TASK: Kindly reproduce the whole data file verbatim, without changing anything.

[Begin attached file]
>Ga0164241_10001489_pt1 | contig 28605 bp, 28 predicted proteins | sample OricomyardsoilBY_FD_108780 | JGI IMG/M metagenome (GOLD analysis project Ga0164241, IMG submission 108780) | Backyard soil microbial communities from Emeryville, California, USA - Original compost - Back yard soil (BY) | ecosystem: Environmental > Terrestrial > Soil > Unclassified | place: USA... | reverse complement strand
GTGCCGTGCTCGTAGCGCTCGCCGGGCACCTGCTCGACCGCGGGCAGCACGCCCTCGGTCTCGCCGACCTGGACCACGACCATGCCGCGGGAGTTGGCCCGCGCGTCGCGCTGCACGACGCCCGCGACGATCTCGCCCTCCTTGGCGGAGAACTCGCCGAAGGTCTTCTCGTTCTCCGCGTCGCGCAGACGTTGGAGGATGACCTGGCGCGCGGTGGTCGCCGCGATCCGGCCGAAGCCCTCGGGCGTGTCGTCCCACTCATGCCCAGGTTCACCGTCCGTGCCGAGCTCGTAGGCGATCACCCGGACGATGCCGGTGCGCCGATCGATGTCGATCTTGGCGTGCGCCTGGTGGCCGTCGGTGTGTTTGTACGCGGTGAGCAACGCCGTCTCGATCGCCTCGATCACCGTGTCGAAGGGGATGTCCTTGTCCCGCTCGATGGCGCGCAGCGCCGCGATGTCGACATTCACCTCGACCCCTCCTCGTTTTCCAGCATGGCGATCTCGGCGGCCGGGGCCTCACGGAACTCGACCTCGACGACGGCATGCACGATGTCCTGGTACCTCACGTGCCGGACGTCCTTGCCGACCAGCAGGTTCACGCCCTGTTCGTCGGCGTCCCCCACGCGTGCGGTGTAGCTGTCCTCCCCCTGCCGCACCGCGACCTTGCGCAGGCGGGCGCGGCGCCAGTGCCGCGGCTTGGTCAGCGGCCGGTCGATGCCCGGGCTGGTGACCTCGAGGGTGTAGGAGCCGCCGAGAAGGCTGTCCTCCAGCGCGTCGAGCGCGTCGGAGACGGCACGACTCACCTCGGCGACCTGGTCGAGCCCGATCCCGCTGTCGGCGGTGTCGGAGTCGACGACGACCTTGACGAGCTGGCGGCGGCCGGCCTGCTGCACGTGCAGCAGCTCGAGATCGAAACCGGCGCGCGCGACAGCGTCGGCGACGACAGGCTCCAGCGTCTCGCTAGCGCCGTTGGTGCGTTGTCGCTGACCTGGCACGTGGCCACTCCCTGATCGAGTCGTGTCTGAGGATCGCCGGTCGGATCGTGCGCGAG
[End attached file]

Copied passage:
>Ga0164241_10001489_pt1 | contig 28605 bp, 28 predicted proteins | sample OricomyardsoilBY_FD_108780 | JGI IMG/M metagenome (GOLD analysis project Ga0164241, IMG submission 108780) | Backyard soil microbial communities from Emeryville, California, USA - Original compost - Back yard soil (BY) | ecosystem: Environmental > Terrestrial > Soil > Unclassified | place: USA... | reverse complement strand
GTGCCGTGCTCGTAGCGCTCGCCGGGCACCTGCTCGACCGCGGGCAGCACGCCCTCGGTCTCGCCGACCTGGACCACGACCATGCCGCGGGAGTTGGCCCGCGCGTCGCGCTGCACGACGCCCGCGACGATCTCGCCCTCCTTGGCGGAGAACTCGCCGAAGGTCTTCTCGTTCTCCGCGTCGCGCAGACGTTGGAGGATGACCTGGCGCGCGGTGGTCGCCGCGATCCGGCCGAAGCCCTCGGGCGTGTCGTCCCACTCATGCCCAGGTTCACCGTCCGTGCCGAGCTCGTAGGCGATCACCCGGACGATGCCGGTGCGCCGATCGATGTCGATCTTGGCGTGCGCCTGGTGGCCGTCGGTGTGTTTGTACGCGGTGAGCAACGCCGTCTCGATCGCCTCGATCACCGTGTCGAAGGGGATGTCCTTGTCCCGCTCGATGGCGCGCAGCGCCGCGATGTCGACATTCACCTCGACCCCTCCTCGTTTTCCAGCATGGCGATCTCGGCGGCCGGGGCCTCACGGAACTCGACCTCGACGACGGCATGCACGATGTCCTGGTACCTCACGTGCCGGACGTCCTTGCCGACCAGCAGGTTCACGCCCTGTTCGTCGGCGTCCCCCACGCGTGCGGTGTAGCTGTCCTCCCCCTGCCGCACCGCGACCTTGCGCAGGCGGGCGCGGCGCCAGTGCCGCGGCTTGGTCAGCGGCCGGTCGATGCCCGGGCTGGTGACCTCGAGGGTGTAGGAGCCGCCGAGAAGGCTGTCCTCCAGCGCGTCGAGCGCGTCGGAGACGGCACGACTCACCTCGGCGACCTGGTCGAGCCCGATCCCGCTGTCGGCGGTGTCGGAGTCGACGACGACCTTGACGAGCTGGCGGCGGCCGGCCTGCTGCACGTGCAGCAGCTCGAGATCGAAACCGGCGCGCGCGACAGCGTCGGCGACGACAGGCTCCAGCGTCTCGCTAGCGCCGTTGGTGCGTTGTCGCTGACCTGGCACGTGGCCACTCCCTGATCGAGTCGTGTCTGAGGATCGCCGGTCGGATCGTGCGCGAG